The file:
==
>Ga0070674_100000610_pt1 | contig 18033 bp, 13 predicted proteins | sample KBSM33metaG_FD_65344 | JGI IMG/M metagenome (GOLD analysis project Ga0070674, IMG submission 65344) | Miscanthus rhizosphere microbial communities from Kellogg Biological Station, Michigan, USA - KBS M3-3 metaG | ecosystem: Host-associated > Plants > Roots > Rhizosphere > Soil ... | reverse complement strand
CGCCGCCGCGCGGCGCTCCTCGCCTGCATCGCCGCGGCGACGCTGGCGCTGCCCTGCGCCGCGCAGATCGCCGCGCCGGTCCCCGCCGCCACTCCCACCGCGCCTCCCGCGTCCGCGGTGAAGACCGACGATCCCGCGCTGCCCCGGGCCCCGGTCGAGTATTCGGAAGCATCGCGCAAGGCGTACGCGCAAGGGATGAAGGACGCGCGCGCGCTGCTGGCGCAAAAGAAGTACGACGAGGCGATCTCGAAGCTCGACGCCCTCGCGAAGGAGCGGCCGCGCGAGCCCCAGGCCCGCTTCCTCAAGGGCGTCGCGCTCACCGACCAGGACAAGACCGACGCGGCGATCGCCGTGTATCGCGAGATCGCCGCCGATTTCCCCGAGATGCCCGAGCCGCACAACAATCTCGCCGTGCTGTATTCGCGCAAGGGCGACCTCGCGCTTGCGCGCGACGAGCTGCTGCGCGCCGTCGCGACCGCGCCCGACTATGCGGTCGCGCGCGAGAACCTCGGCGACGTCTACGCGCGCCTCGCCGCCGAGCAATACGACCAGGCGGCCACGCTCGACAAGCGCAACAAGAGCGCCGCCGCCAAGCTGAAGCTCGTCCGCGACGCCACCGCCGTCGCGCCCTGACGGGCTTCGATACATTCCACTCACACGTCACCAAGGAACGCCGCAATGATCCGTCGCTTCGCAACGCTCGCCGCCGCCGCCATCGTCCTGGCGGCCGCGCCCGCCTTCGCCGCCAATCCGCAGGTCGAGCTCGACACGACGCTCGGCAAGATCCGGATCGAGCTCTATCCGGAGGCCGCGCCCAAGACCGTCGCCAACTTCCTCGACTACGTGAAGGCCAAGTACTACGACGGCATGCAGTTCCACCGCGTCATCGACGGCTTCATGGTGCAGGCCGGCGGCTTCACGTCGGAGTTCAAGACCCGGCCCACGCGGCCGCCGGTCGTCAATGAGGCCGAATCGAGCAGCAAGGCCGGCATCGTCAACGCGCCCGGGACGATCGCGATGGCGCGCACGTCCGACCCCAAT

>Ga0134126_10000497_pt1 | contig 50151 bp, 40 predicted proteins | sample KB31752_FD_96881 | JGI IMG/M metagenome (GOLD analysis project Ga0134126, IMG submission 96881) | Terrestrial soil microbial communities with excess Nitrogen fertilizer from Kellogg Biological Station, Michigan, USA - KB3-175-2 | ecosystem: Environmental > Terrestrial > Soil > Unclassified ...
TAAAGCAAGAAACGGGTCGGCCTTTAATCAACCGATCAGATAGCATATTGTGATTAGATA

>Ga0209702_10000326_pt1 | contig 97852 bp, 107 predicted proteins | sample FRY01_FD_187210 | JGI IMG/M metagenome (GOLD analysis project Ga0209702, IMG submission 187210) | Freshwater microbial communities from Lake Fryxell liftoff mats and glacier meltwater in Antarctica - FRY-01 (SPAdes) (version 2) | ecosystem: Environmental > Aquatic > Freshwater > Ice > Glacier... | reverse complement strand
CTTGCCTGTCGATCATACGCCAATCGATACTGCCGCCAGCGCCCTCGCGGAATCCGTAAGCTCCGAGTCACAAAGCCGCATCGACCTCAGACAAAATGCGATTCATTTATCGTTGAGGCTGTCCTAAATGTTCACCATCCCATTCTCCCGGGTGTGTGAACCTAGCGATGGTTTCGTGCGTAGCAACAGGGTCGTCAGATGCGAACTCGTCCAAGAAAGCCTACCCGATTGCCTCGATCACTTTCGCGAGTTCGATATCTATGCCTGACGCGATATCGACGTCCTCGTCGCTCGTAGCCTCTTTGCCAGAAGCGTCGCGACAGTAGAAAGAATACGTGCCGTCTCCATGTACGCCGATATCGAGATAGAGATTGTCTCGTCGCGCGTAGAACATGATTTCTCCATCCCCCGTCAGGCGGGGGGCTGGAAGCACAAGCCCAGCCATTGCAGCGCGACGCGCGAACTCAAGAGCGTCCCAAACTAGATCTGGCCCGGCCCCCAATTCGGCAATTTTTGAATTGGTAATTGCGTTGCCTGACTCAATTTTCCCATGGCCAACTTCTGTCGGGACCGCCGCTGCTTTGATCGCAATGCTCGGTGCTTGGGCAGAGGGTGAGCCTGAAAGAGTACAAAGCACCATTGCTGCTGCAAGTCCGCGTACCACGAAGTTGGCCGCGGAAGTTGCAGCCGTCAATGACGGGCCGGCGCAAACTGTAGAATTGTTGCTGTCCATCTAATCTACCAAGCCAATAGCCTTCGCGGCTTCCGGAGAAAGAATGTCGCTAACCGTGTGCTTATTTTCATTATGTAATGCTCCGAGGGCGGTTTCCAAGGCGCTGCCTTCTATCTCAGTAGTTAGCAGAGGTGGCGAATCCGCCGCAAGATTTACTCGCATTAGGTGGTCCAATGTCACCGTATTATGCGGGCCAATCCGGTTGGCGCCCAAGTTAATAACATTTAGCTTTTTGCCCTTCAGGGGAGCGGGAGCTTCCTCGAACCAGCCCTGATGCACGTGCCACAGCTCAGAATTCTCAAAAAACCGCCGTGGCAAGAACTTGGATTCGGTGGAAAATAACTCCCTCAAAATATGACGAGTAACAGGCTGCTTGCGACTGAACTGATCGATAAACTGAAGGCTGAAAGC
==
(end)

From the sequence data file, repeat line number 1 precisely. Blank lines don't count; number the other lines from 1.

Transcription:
>Ga0070674_100000610_pt1 | contig 18033 bp, 13 predicted proteins | sample KBSM33metaG_FD_65344 | JGI IMG/M metagenome (GOLD analysis project Ga0070674, IMG submission 65344) | Miscanthus rhizosphere microbial communities from Kellogg Biological Station, Michigan, USA - KBS M3-3 metaG | ecosystem: Host-associated > Plants > Roots > Rhizosphere > Soil ... | reverse complement strand